Q. We are now quite late into the year. How have your preparations been compromised by the lateness of the decision?
PH: To be honest the biggest challenge now is time. I'm not going to say I am not concerned by the technological challenge, because that would be incorrect and would underestimate providing tyres that work on 19/20 circuits. But the time aspect is the biggest challenge.
We are not even talking about next year because we have to be ready to do the first testing after the last race in Abu Dhabi, so that is actually November. Strangely, and most people reading about the tyre situation probably don't realise, but the first job is actually to make 50/60 per cent scale tyres for wind tunnel testing, which has to be ready in September. As has all the data for the finite element modelling of the new vehicles.
We are not even making tyres then - we are simulating them to allow the teams to run their quite elaborate modelling systems so they can develop their cars for next season. That is actually project one. It might sound banal making a 50-60 per cent scale model, but if you are looking at a 6.5-7 inch tyre, there aren't many of those in the world. Not only have you got to make a tyre that looks like an F1 tyre, it also has to have the technical characteristics of the full size tyre - so when the vehicle is under aerodynamic load the tyre actually has the same deflections as if it was full size. It sounds really banal, and probably to anyone outside the sport you probably wouldn't think about it, but for those 20 sets of tyres we have to give to every team, it could mean the difference to them of getting the car right or not. That is actually the biggest single challenge right now.
Q. And big pressure for you, because if the figures are wrong then the teams will blame you!
PH: The only thing if it is wrong is that it will be wrong for everybody. That will be the same disadvantage for everyone if it is wrong. We are not aiming for that, and we've had a good working session with the technical personnel where we have tried to define with them a working window for the tyre characteristics. Again, that is part of our flexibility. We were not going to say, 'we've designed our tyre and now we will give it to you'. We've said, give us a guideline of certain tyre parameters of how you want it to work, and we will do our very best to get close to that to minimise change from the current supply.
Q. Ross Brawn has talked about FOTA having given you a technical specification document. Are you hemmed in or do you still have some freedom?
PH: I wouldn't say we are hemmed in. We wanted that as much as anything. There might be limitations, because you have an existing supplier that has its own processes and technology, and we have our own processes and technology. So there might be areas where we cannot match precisely what they want, but there is an envelope of performance there that we are intending to meet. We will do our utmost to meet that.
The Canadian GP © LAT
Part of our industry is like that, because it might look to the outside user that tyres are tyres, but every company has a different process - from the mixing of compounds to the making of tyres. So it is not always quite as easy as it seems to replicate another tyre from another maker.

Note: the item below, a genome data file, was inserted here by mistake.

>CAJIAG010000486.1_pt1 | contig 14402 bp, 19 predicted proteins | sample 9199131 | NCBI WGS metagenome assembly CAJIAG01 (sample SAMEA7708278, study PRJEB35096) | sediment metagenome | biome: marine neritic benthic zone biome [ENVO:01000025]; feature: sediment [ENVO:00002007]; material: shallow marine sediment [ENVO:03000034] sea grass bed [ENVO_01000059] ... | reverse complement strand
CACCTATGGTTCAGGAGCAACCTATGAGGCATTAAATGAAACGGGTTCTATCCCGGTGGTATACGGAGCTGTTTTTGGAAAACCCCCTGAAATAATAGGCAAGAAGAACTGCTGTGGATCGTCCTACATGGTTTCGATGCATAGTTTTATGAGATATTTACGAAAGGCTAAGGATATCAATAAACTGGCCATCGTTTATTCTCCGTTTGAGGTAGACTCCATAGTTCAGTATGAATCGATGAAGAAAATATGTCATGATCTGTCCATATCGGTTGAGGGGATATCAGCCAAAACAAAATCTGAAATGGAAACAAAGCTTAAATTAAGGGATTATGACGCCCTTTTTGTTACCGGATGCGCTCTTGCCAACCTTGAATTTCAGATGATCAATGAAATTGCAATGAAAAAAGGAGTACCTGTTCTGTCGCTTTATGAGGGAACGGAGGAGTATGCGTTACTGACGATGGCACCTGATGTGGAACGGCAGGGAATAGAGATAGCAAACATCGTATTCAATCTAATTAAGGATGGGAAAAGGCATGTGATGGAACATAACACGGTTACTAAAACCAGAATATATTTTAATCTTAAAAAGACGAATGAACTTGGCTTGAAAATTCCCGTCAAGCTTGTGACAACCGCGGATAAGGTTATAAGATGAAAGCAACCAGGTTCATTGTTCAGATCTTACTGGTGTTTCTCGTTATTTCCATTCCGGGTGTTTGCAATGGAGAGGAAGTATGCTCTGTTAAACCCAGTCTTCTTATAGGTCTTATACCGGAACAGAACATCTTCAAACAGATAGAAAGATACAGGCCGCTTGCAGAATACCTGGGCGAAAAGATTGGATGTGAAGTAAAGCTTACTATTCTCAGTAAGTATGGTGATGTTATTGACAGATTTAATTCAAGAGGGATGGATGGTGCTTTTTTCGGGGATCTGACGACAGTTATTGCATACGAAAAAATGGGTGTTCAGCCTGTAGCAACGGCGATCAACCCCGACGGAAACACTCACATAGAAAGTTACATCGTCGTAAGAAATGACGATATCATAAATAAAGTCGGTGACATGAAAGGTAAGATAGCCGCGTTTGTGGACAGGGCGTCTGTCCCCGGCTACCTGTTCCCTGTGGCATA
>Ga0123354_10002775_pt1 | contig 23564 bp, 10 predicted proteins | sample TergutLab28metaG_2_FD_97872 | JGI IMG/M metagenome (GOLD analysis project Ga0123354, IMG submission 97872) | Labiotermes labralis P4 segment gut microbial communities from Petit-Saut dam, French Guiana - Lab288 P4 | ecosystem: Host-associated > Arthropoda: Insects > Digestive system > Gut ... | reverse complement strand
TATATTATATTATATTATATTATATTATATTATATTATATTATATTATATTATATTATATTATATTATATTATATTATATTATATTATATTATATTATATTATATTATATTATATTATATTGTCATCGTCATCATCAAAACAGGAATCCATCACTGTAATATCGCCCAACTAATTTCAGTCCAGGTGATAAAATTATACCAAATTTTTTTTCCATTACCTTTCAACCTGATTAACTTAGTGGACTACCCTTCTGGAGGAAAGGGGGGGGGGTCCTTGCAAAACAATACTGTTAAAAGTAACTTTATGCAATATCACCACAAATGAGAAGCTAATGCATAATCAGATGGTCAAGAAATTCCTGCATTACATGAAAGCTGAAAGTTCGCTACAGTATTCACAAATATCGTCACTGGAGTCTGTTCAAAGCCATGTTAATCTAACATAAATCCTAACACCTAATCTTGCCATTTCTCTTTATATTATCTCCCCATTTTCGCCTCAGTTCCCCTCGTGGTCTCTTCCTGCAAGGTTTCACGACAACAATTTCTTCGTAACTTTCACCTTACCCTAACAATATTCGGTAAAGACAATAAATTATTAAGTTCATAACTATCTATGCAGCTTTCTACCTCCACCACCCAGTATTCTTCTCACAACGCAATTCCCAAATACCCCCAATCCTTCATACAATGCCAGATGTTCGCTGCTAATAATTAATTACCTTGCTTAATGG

Q So how do you go about creating an F1 tyre then? Is it based on a current single-seater tyre? Do you start with a completely clean sheet of paper?
PH: The first thing you do is define the external profiles. That will determine ultimately the contact patch, and that is relatively easy I would say. From that, you then start building up the structure - and that is when it starts getting complex.
There is a certain technical performance that you are looking to find, but you also looking at product integrity. And always with tyre makers at a high level, that is what you are trying to reach - a compromise between performance and overall product integrity. That is what we are doing - we are looking at some new materials to utilise in our F1 tyres, which probably are not relevant to other forms of motorsport. We are confident we can get something that works reliably and safely for all cars.
Q. And the first tests with the tyres will be on a GP2 car?
PH: We are going to do the GP2 tests. GP2 is launching a new car next year as well and, as you have seen, the GP2 Series has been a great success. The cars have a pretty strong performance, and maybe sometimes too strong - getting close to some of the cars further back in the F1 field. So that will give us a good basis for reliability testing over long runs.
At the outset we are not worrying too much about compounds, we are worrying about the structure of the tyre and making sure that it can cope with going over the kerbs, and probably doing double stints compared to what we would actually do in F1. So those first tests will be about integrity testing - and they will take place in August.
Q. And what about running on F1-spec machinery? There has been talk of using an old Toyota or BMW car?
PH: I read that we were going to buy the Toyota team at one stage! But I didn't really want to go to the chairman and ask for the budget for that...
There is a need at some stage to have an F1 relevant chassis. We will ask the teams to define that, because you can appreciate that Ferrari run Corse Clienti. McLaren is going to be running a new driver academy in the future. Plus, there is the Toyota chassis and a number of BMW chassis out there that could be used for running. But we need the teams to agree which one to use, because we don't want to give any one team extra data advantage, while we do that testing. So it has to be something that the teams agree on. We will make the request, and we will ask them to find a solution.